Following the loss of the Space Shuttle Challenger in 1986, the NR-1 was used to search for, identify, and recover critical parts of the Challenger craft. NR-1 conducted many underwater searches, underwater repair and salvage operations, including the recovery of critical wreckage from an Air Force F-14 lost off the coast of North Carolina. As part of a survey of Norwegian fjords and harbors, NR-1 discovered the USS O-12 (SS-73), renamed "NAUTILUS", and 25 other shipwrecks in a 12-hour period. The ship routinely supported requests for service from both military and scientific customers.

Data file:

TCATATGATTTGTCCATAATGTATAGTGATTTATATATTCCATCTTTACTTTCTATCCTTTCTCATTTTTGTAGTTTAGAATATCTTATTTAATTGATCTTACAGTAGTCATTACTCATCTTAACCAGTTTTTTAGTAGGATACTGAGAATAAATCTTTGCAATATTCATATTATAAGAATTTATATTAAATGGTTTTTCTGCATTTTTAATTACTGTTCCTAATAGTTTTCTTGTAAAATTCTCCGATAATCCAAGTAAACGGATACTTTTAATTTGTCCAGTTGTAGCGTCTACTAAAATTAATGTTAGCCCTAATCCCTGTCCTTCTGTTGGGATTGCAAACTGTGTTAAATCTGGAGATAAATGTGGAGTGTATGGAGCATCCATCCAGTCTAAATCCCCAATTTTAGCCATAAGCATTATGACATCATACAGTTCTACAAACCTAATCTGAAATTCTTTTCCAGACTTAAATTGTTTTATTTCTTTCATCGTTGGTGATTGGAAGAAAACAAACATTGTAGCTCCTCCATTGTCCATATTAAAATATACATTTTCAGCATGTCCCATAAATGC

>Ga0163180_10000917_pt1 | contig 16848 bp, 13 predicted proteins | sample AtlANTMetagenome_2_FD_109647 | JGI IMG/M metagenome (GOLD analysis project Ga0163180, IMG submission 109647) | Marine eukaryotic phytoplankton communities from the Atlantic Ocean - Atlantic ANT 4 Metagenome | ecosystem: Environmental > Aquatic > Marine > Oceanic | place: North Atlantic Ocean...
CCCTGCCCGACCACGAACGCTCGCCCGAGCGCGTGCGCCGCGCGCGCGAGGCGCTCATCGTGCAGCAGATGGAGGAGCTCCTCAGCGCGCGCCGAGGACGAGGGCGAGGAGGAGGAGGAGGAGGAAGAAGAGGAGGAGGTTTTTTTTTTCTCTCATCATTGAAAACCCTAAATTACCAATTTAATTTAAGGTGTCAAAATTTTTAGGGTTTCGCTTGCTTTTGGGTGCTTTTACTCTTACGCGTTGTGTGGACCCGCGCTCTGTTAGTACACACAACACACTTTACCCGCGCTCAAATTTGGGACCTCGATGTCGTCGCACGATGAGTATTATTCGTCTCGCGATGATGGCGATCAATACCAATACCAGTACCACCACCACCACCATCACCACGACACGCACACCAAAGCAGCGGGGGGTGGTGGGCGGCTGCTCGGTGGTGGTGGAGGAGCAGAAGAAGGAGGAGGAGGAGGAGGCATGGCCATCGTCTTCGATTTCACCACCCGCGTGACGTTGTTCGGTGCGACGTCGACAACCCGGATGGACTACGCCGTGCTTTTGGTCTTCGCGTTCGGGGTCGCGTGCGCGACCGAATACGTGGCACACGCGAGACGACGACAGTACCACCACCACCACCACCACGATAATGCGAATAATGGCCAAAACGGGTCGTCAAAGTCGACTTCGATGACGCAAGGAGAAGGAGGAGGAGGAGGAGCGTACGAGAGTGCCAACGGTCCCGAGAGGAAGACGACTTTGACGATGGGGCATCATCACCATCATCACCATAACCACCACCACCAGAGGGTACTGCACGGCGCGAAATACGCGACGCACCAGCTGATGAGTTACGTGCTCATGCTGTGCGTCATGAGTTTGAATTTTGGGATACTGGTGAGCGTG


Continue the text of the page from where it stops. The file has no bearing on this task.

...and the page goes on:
In returning to the Mediterranean for the Roman Shipwrecks Expedition in 1997, NR-1 teamed with a highly skilled group of scientists, engineers, and archaeologists, who embarked on board both the submarine and the Carolyn Chouest. Operating in tandem with the JASON Remotely Operated Vehicle (ROV) from Woods Hole Oceano-graphic Institution, Woods Hole, Massachusetts, NR-1 performed wide-area search to identify promising shipwrecks, while marine archaeologists conducted detailed site surveys with the ROV. Working in an area crossed by the early trade routes between Rome and Carthage, NR-1 discovered five previously unknown ancient shipwrecks in water so deep that the remains were only slightly buried by sedimentation. Although the hulls themselves had largely rotted away, the ships’ cargoes – of amphorae, cookwear, and building stone – remained undisturbed on the bottom.